This is especially true for those aged 16-24 as over half (56.7%) in our survey admitted that the delivery company used by an online retailer would make them think twice about completing their purchase.

We looked at Trustpilot reviews and customer satisfaction scores to determine which delivery companies were the most and least loved by online shoppers.

City Sprint took the top spot based on satisfaction scores, with Amazon Logistics and Parclforce not far behind.

Based on Trustpilot reviews, Speedy Freight, DPD and Yodel take the top three, with UPS and Fedex scoring less favorably at the bottom of the rankings.

How carbon conscious are the UK’s online shoppers?
We asked more than 2,000 consumers* to tell us about their Black Friday spending, including the importance of carbon-conscious delivery services. 

Just 1 in 10 shoppers (11.72%) factor carbon-friendly delivery into their decision when purchasing online while almost three quarters (72%) of shoppers said they would look more favorably on a retailer offering free delivery.

One in three (35%) of those surveyed admitted that they look for the least ‘green’ delivery option of next-day delivery when making a purchase online.

A whopping 20% of respondents stated they would refuse to pay any extra to offset an individual online purchase, whereas 17% would pay between £1 and £2  (US$1.30-US$2.60) to offset an online purchase.

Twice as many (16%) of 16-24 year olds say carbon-conscious delivery factors into their online shopping decisions, which is twice as many as the 55+ age group, where just 8% say this.

However, shoppers aged over 45 are thriftier when it comes to online shopping, with 80% of those in the 45-54 and 55+ age groups admitting to looking for free delivery.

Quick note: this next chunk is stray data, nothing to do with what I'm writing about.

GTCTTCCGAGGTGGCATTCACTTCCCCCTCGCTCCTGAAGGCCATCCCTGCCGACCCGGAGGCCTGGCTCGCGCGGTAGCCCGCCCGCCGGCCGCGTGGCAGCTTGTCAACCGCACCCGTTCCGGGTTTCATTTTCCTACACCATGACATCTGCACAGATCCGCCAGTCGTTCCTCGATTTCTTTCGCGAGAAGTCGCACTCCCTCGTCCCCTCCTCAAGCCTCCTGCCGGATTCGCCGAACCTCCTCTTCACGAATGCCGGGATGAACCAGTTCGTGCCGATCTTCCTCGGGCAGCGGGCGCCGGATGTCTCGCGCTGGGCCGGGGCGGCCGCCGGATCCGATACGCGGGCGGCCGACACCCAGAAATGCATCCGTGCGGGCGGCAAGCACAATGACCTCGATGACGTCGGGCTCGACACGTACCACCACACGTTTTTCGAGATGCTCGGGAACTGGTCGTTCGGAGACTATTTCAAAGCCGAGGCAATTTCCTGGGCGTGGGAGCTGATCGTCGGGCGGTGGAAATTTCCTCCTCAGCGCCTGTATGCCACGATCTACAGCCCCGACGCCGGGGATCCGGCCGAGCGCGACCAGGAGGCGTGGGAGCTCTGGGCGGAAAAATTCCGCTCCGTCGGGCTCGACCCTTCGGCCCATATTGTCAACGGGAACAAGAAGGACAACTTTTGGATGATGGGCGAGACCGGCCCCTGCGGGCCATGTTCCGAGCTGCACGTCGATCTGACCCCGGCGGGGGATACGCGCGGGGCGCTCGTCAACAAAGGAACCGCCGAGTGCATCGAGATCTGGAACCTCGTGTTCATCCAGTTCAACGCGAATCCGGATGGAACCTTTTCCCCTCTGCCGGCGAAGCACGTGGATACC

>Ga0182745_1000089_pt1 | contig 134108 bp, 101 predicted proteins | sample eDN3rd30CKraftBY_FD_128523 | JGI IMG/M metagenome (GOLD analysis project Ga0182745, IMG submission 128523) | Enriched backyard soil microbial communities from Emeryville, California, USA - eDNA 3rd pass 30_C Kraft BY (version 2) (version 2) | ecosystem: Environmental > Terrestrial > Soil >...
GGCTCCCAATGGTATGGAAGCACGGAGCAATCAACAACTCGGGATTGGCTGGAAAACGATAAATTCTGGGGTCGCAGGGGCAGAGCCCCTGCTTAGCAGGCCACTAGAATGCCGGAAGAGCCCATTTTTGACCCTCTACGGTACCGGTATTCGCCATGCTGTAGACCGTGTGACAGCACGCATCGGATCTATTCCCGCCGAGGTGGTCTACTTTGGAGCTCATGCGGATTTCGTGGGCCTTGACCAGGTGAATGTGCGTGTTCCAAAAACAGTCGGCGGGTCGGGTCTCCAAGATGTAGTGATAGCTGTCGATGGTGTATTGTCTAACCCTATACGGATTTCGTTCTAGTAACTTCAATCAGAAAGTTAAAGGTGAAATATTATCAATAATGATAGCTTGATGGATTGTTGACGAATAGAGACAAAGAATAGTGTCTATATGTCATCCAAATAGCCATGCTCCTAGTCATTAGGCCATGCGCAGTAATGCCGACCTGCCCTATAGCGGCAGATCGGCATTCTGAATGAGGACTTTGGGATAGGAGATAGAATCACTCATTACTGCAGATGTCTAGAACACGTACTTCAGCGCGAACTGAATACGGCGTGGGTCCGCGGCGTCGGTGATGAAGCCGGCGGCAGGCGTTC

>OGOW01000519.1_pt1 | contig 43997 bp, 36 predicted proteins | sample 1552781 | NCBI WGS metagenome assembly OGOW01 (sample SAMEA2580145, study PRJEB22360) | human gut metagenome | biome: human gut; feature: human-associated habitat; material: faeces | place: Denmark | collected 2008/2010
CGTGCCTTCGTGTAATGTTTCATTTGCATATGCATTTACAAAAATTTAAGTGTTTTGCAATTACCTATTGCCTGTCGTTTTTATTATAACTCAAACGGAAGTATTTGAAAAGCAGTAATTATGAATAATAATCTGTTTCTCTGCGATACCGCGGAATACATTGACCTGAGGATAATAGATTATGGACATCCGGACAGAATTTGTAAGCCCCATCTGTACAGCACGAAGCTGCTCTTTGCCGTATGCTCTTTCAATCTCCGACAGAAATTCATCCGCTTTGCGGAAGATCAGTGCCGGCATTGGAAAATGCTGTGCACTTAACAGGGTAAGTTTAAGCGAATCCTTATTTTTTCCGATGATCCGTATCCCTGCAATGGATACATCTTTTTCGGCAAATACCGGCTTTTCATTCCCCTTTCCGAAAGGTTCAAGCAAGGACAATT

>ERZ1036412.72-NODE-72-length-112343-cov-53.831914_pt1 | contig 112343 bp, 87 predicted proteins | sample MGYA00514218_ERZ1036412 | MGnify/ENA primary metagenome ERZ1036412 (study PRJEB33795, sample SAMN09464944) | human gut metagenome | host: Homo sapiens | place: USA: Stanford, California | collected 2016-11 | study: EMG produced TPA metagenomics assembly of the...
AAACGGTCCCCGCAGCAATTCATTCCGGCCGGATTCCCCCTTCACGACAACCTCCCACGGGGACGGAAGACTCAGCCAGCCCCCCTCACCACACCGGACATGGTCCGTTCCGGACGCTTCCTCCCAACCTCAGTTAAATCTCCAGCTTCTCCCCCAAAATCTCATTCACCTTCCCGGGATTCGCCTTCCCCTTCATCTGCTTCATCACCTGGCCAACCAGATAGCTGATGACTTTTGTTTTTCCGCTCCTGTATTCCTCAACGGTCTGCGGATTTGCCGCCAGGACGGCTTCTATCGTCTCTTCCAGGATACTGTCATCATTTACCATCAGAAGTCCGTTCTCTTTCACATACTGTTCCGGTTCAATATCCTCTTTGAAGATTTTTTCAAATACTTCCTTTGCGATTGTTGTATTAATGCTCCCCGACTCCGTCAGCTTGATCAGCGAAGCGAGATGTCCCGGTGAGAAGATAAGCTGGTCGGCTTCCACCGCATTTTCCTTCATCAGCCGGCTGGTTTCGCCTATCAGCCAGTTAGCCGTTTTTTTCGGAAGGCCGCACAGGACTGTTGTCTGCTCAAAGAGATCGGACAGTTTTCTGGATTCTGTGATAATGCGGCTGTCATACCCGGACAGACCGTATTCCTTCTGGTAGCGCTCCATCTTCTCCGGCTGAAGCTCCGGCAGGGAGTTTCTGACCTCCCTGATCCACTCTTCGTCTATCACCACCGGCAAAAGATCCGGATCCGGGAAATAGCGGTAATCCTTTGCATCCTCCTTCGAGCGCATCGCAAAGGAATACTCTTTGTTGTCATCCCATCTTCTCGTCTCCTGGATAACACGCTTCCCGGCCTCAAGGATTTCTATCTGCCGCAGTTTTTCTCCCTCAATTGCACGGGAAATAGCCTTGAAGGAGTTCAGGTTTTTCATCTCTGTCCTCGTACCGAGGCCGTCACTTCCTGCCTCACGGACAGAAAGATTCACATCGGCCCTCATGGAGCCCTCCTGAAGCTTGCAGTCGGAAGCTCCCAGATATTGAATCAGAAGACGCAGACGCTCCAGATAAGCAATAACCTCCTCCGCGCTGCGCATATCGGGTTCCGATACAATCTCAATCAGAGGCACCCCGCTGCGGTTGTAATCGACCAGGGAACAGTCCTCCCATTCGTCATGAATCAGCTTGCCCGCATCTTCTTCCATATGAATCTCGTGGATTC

Similarly, these two age groups are also happiest to wait longer for their parcels to arrive.

Men vs women – who’s the most concerned about their online shopping carbon footprint?
Men are more impatient when shopping online with 38% of men admitting they look for next-day delivery compared with 33% of women.

However, women are more price conscious when it comes to online shopping. Three quarters of women (75.82%) look for free delivery, compared with just 67% of men.

Salman Haqqi, personal finance expert at money.co.uk, said, “With almost a third of consumers (32%) stating that they would be more likely to shop with a retailer if they offered a green or eco-friendly option, it is clear there is some appetite for more environmentally conscious delivery methods.

“Despite this, our research found that 20% of shoppers did not want to pay to offset the environmental impact of their online purchases and a further 42% admitted to not feeling any environmental guilt when purchasing items online.

“Although there is clear interest from consumers to reduce their carbon footprint when shopping online, it appears speed and reliability are two qualities British consumers are keener for delivery companies to possess.”

Sources & Methodology

Data correct as of 04/11/2020

*Survey of 2,011 UK respondents aged 18-55 about their Black Friday spending, including the importance of carbon-conscious delivery services during October 2020 on behalf of money.co.uk.

**https://www.asosplc.com/~/media/Files/A/Asos-V2/documents/corporate-responsiblity/reporting-and-policies/asos-ghg-report-2016-17.pdf

***In 2019, Barclaycard processed 1,184 individual transactions per second on Black Friday afternoon, and with 2020 sales predicted to be 14% bigger, we can conservatively estimate that a full day of Black Friday purchases this year will result in 116,619,264 individual transactions.

If each of those individual transactions results in one medium-size parcel being delivered (which produces 3.68kg of CO2 ) we can estimate that 429,158,892kg, or 429,158.89 metric tons, of CO2  will be emitted into the atmosphere through our online purchases this Black Friday.

****https://internetretailing.net/peak/peak/black-friday-set-to-be-14-bigger-than-ever-before-putting-massive-strain-on-retailers-suppliers-and-distributors-22097

This article was originally published on www.money.co.uk on November 3, 2020.